The Future of Education

Edition 10

Accepted Abstracts

Teaching to Dexign Futures in China: A Vision for a Blended Learning Pedagogy to be Deployed at Scale

Peter Scupelli, Carnegie Mellon University (United States)

Zhiyong Fu, Tsinghua University (China)

Yangshuo Zheng, Wuhan University of Technology (China)

Judy Brooks, Carnegie Mellon University (United States)

Abstract

The 21st century brings us a world that is changing at exponential rates with increased uncertainty. Products and services are designed and developed faster, and their shelf-life increasingly disrupted by new offerings. As design disciplines engage in larger, more complex societal problems, new methods and skills are necessary. How might new topics be quickly, effectively, and efficiently learned and taught? Design educators are challenged to learn and teach new skills within already full workloads, design courses, and curriculums. Many design educators are concerned with urgent problems such as sustainable development[1] and climate change[2]. Such planetary level problems impact people’s everyday existence within the biosphere, and require short-term design action alignment with long-term vision goals. However, many design educators teach to design for increasingly shorter time horizons within consumerist worldviews (e.g., rapid-prototyping, agile, human-centered design). In this paper, we describe a course that teaches design students how to align short-term design to long-term timescales. We leverage Future Studies researchers’ work on how to teach students greater agency within long-term timescale horizons[3]. We describe an effective and efficient blended learning design pedagogy (e.g., combining online and face-to-face learning activities)[4] to engage with new global challenges such as climate change and sustainability (e.g.,[5],[6],[7]). In this paper, we describe Dexign Futures, a required design studies course for all third year undergraduate students in the School of Design at Carnegie Mellon University. The term dexign, refers to an experimental form of design that combines design thinking[8] with futures thinking[9]. Due to time constraints of student schedule, the course was taught as a blended learning course with half the time and three times as many students as a traditional design studio course. The blended course format allowed us to push the lecture portion of the class onto an online platform where students watched videos, answered questions, and received immediate correctness feedback. During in-class sessions we discussed homework questions and did interactive hands-on design exercises. Prior research established the efficacy and areas for improvement of the Dexign Futures course as taught at Carnegie Mellon University to 40-50 students each year [5,6,7]. We are exploring how to share a blended learning course at scale. In China, the 2018 Central Academy of Fine Art (CAFA) report stated that 1951 universities provide 8208 undergraduate design programs and 2 million design students. In this paper, we discuss the opportunity, vision, and challenges to translate and deploy the Dexign Futures course at scale in China. University professors are challenged to learn new materials and develop new courses. We are developing a blended course course in Chinese that allows professors to learn with the students and use their expertise to guide students through applied in-class hands on exercises.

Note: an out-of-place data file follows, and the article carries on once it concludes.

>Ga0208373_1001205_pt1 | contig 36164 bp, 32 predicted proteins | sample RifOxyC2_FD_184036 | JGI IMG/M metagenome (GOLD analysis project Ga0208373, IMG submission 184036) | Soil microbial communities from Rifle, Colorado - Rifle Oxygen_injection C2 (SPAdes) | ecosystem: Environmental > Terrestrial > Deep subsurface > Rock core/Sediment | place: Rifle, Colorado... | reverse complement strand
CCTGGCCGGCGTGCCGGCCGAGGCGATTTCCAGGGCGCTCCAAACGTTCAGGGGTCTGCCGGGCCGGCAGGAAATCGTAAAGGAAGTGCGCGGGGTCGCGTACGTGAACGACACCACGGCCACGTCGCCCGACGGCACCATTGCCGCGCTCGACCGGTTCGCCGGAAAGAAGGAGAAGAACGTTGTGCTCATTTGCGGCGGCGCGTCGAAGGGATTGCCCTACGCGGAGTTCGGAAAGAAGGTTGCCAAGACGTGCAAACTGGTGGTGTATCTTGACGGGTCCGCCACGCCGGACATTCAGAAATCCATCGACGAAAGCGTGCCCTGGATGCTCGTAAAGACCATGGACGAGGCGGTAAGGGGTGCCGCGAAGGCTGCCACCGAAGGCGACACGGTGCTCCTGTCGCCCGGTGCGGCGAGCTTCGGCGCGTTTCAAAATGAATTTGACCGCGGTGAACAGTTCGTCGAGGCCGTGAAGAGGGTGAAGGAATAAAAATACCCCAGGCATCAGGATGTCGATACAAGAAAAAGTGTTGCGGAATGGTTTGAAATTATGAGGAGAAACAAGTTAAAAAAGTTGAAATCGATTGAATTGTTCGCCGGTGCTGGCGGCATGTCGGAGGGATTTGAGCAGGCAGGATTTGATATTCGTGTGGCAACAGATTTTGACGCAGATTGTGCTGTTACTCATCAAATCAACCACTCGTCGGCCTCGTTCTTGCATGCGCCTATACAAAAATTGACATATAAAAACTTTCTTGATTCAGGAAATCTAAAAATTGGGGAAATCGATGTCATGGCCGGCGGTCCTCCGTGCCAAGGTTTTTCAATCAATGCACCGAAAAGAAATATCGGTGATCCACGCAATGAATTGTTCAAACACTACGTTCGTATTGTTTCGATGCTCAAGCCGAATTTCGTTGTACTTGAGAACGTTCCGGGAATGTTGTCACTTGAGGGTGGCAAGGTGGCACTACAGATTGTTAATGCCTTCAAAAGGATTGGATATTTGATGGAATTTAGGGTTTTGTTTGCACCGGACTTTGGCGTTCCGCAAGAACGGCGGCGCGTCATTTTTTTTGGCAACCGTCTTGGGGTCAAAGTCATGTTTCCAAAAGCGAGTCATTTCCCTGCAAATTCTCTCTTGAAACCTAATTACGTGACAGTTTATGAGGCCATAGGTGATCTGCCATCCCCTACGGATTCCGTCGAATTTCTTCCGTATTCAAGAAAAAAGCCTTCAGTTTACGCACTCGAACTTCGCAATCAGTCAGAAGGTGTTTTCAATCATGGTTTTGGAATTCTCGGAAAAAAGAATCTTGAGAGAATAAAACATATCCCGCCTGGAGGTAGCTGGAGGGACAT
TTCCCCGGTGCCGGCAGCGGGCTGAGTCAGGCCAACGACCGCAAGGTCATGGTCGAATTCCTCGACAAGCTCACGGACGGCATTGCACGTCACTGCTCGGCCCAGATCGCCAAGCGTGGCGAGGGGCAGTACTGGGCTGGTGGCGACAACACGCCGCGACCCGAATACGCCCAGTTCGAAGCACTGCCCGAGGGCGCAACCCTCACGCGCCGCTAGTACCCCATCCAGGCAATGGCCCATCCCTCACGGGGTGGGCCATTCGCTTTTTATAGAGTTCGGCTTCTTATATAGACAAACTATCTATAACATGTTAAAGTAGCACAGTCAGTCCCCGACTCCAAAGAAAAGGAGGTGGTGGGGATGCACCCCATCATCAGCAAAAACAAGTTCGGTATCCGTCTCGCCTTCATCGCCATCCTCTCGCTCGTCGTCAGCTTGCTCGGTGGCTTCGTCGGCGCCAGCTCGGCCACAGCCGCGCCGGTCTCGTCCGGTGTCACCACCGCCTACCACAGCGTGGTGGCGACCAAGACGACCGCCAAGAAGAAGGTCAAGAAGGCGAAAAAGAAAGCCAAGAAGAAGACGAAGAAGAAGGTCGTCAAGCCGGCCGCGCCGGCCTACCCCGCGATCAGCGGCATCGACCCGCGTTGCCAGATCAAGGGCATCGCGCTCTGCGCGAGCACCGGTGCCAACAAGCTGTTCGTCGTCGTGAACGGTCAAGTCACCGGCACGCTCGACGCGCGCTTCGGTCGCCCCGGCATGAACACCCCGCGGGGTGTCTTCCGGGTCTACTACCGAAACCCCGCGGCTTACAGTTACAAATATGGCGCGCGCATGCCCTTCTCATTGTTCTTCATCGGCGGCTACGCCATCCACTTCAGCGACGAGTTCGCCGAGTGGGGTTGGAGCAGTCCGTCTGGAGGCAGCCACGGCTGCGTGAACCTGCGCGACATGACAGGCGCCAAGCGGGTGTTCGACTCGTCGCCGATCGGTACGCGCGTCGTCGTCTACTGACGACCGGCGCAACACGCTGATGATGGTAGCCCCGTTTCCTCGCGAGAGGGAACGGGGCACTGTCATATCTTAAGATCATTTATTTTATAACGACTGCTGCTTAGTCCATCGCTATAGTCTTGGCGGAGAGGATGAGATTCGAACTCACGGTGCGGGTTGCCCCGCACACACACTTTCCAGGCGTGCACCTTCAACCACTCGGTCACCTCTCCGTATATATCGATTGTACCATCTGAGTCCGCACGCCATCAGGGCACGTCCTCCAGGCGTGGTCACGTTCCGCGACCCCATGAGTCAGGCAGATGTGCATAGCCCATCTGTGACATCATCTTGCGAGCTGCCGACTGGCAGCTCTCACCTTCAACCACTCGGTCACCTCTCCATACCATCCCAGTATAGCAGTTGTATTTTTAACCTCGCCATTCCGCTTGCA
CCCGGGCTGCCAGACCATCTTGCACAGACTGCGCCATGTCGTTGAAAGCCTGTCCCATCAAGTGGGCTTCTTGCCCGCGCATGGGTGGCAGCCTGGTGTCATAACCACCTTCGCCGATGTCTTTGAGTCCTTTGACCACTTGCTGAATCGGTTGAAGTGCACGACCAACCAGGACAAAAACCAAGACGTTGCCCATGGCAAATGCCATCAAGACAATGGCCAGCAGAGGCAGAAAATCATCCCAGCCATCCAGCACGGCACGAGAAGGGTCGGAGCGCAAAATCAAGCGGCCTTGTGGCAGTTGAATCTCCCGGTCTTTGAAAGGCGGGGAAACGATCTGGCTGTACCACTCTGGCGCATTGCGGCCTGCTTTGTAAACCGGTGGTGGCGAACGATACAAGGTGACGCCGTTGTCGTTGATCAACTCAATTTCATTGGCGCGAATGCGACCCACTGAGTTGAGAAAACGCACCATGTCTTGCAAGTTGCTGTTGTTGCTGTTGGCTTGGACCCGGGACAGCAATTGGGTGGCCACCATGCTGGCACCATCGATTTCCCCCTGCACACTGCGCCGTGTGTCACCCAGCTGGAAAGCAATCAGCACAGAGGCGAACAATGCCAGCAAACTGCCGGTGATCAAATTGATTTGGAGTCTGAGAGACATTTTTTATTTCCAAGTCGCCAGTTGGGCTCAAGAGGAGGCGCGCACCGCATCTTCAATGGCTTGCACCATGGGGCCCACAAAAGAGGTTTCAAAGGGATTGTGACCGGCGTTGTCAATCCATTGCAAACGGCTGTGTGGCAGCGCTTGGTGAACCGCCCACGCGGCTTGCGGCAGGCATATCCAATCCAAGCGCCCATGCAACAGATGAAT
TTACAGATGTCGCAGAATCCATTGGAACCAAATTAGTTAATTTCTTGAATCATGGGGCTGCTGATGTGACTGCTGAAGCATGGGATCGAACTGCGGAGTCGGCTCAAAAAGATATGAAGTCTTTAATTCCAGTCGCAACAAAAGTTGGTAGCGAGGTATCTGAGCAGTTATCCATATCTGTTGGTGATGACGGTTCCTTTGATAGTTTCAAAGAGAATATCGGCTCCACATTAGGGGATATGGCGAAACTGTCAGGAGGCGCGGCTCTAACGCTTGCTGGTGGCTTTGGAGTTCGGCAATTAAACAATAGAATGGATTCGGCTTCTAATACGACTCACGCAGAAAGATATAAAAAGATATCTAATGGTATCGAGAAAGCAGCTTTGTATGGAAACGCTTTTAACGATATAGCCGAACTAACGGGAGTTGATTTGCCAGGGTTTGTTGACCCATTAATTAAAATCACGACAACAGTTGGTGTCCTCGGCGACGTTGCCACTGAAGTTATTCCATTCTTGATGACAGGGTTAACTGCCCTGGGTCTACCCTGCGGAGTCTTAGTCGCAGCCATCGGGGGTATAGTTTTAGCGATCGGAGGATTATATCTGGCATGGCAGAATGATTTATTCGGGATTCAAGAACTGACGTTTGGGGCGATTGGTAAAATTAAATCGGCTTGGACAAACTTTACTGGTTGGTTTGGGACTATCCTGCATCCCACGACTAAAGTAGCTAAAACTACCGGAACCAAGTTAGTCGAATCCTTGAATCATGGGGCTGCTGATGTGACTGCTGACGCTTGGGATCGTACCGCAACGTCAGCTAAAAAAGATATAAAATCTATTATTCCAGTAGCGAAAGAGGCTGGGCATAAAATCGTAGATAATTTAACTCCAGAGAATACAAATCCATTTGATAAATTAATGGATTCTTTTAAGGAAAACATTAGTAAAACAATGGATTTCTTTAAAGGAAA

Keywords: Blended Learning, Open Learning Initiative, Design Futures, Dexign;

References:
[1] https://sustainabledevelopment.un.org/">https://sustainabledevelopment.un.org
[2] https://www.ipcc.ch/sr15/">https://www.ipcc.ch/sr15/
[3] Slaughter, R. Futures Education: Catalyst for Our Times, Journal of Futures Studies, February 12, 3, 2008, pp 15 – 30.
[4] Graham, C. R. (2006). Blended learning systems. The handbook of blended learning, 3-21.
[5] Scupelli, P., &  Brooks, J. (2018) https://dexignfutures.files.wordpress.com/2016/08/2018_dmi_admc_paper_dfv11_pgs_red.pdf" title="2018_DMI_ADMC_Paper_DFv11_pgs_red">What Features of a Flipped Course Improve Design Student Learning Experiences? Next wave: Design
Management Academic conference, August 1-2, Ravensbourne London, UK. https://youtu.be/o7UjheuNSgI">Presentation
[6] Scupelli, P. (2019) http://fido.palermo.edu/servicios_dyc/publicacionesdc/vista/detalle_articulo.php?id_libro=702&id_articulo=14920">Teaching to Transition Design: A Case Study on Design Agility, Design Ethos, and Dexign Futures, Cuadernos del Centro de Estudios de Diseño y Comunicación ISSN: 1668-0227 volume 73 pp111-132.
[7] Scupelli, Candy, & Brooks (under-review) Teaching to Future: Tradeoffs Between Flipped Classroom and Design Studio Course Pedagogies.
[8] Brown, T., & Kātz, B. (2009). Change by design: How design thinking transforms organizations and inspires innovation. New York: Harper Business.
[9] Inayatullah, S. (2008). Six pillars: futures thinking for transforming. foresight10(1), 4-21.

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